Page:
10 Comments

I love this movie. It is indeed a gem and I'm angry that it will not get a sequel and that I never got a Woola plushie. Unlike a lot of updates, this actually modernized the story in good ways. It's like John Carter grew up. And it was about a man and a woman coming together to defeat evil and falling in love on the way so it actually hits all of my buttons.

Expand full comment
Mar 13Liked by Caroline Furlong

Yes, exactly! This movie works so well and the new crop of Disney bosses hated what their predecessor had greenlit.

Expand full comment
Mar 13Liked by Caroline Furlong

This is a wonderful movie that got caught in a power struggle at Disney.

Read "John Carter and the Gods of Hollywood" by Michael D. Sellers (https://www.amazon.com/John-Carter-Hollywood-Michael-Sellers/dp/0615682316) for a peek inside the sausage factory.

The book is written by an obsessive fan with issues of his own, self-published with the typical flaws of self-publishers, and it's repetitive. But my God! The infighting. The inability of marketing to do their job for a host of reasons of their own. Bad everything. It's amazing the movie made it out at all.

Too bad we'll never see a sequel to a fun, fun movie that finally captured Barsoom as Edgar Rice Burroughs imagined it.

Expand full comment
Mar 13Liked by Caroline Furlong

John Carter was a highly underrated movie. And sadly I don't think Hollywood would touch it nowadays.

Expand full comment

Aside from the marketing and infighting at Disney contributing to the failure, I think another major factor contributed: Everyone seeing it cold, with no background? They thought it was derivative, and copying everything else.

The reality that ERB got there first, and that all the rest of the genre copied him? That escaped the average movie-goer. I am uncertain that you could overcome the "founder effect" here, because whatever you show on the screen...? It's been done before, by people who were actually cribbing from ERB. The fact that they're only now making movies from this material is beside the point; the lowest common-denominator audience member doesn't know or care that this is a seminal work from which the rest was copied. All they care about is that it appears cliched and derivative of the other, later works that they're familiar with.

Word of mouth on this movie was terrible, because of that. People genuinely did not get that this was a loving expression of original source material that other things they loved was cribbed from. Desert planet? Oh, that's just like Tatooine or Arrakis... Same with the near-human aliens.

Some works are just destined to be essentially impossible to make commercially successful. I can only imagine the nightmare of trying to film a true-to-the-books versions of the predecessors to ERB and Tolkien: Good luck convincing anyone that you weren't doing a cut-and-paste copy job between something made out of Lord Dunsany's works, or C.L. Moore's Jirel of Joiry, and any of what they now term "classic fantasy", which ain't nobody understanding is itself standing on the shoulders of some fairly tall giants...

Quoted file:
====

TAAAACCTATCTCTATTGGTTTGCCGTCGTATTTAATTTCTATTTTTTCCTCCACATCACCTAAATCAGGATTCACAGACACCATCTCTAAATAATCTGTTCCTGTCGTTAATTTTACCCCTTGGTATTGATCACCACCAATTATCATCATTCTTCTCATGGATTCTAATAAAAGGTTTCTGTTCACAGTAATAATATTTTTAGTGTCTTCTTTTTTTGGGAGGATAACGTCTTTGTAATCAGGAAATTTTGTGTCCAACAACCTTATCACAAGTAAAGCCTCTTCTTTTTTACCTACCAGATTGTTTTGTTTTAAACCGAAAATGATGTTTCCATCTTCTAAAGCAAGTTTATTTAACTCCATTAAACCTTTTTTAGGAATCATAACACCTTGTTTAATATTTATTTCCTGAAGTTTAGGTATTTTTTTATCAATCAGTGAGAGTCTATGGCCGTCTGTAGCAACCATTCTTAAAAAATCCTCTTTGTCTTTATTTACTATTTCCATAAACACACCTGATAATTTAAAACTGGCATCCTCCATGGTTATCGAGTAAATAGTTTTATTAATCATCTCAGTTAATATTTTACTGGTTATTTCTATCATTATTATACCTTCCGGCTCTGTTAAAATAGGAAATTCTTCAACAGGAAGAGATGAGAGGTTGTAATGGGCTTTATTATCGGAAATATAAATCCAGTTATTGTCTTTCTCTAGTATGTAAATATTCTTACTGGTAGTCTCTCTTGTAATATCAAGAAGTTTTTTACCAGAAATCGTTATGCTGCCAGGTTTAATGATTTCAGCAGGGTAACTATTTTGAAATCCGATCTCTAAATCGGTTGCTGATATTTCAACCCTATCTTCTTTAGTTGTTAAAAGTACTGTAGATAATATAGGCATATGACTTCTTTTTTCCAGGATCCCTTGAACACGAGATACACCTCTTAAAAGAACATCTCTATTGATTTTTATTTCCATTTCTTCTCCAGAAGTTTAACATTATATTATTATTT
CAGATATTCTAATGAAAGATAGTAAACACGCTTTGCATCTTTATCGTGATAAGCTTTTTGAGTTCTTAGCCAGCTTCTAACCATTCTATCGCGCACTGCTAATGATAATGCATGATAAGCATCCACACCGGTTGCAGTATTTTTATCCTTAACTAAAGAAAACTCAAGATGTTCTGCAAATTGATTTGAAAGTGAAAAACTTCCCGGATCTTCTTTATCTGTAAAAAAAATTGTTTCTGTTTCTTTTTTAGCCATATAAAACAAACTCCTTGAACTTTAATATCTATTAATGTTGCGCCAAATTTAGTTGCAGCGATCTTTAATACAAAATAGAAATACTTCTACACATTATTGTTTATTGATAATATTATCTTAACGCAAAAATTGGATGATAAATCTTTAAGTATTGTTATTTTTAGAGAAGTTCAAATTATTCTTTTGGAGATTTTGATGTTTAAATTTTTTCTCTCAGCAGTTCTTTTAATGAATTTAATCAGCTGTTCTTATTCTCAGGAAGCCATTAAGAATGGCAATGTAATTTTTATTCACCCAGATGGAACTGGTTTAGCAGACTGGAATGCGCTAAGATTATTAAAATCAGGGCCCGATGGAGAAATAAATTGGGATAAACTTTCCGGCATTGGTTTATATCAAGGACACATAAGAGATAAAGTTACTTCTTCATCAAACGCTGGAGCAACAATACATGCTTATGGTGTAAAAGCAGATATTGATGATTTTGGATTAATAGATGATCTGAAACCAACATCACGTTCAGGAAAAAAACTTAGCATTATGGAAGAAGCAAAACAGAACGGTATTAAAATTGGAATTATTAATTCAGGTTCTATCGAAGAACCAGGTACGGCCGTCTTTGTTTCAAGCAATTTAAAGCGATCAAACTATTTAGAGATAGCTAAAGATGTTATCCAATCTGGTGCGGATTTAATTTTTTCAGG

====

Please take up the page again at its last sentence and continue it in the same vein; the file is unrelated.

It absolutely sucks, but... Good luck convincing anyone that going back to the original long-forgotten source isn't somehow copying that which ripped those original sources off in the first damn place.

I'd love to go back and mine the entire 19th Century oeuvre produced by men we only remember as mere passing jokes. Case in point... Do any of you know what the first "science fiction/fantasy convention" was? Who the author was that inspired it? What modern-day contest is based on his writing?

Answer below as you will... I'll put the one I'm looking for up later on. It's a bit of a shocker, to a lot of people.

Expand full comment

First "science fiction con"? The Vril-Ya Bazaar and Fête, 1891 in London.

One of the better write-ups of it:

https://www.mentalfloss.com/article/646499/first-sci-fi-convention-vril-ya-bazaar

Author? Edward Bulwer-Lytton, the very same man whose works inspired the infamous Bulwer-Lytton Fiction Contest.

Bonus points to anyone that can name his now-iconic quotes, which nobody remembers him having been responsible for.

What's ironic as hell is that if you'd have asked anyone during his heyday if he would still be read in a hundred years, they'd have said "Oh, hell yes!". He was arguably right up there with Charles Dickens, in terms of general popularity. Now? He's a joke... Wonder where Stephen King is going to be, in a hundred years?

Expand full comment

I’m not tribal, but dang if I didn’t find one in this one movie review. I thought I was alone.

Expand full comment
author

No, sir, you are not alone! I love this movie! :D

Expand full comment
Mar 13Liked by Caroline Furlong

This is as astute review, Caroline.

"Additionally, John Carter does not make fun of the titular hero’s “old-fashioned” manners or his masculinity. While it takes pains to show that Deja Thoris can fight, she never belittles the Earthman for making an effort to protect her, or for rescuing her. She teases him, but it is clearly just that: banter, something meant to show she appreciates his concern for her. A far cry from The Force Awakens’ infamous scenes where Rey shouts: “Stop holding my hand!”

On that point, John Carter never avoids the fact that its hero abides by his culture, despite adapting to at least some of Barsoom’s customs. Although he uses or abides by the Martians’ traditions when necessary, particularly toward the end of the film, for the most part he behaves like a Christian gentleman from the American southeast. He offers a salute to Tars Tarkas – who adopts the practice himself later on – and rescues the “dog” Woola when the beast is being abused in the middle of a party. When he proposes to Deja Thoris toward the end of the film, he does so in the traditional Christian manner, not the Barsoomian way."

Expand full comment
author

Thank you! I'm glad you liked it! :D

Expand full comment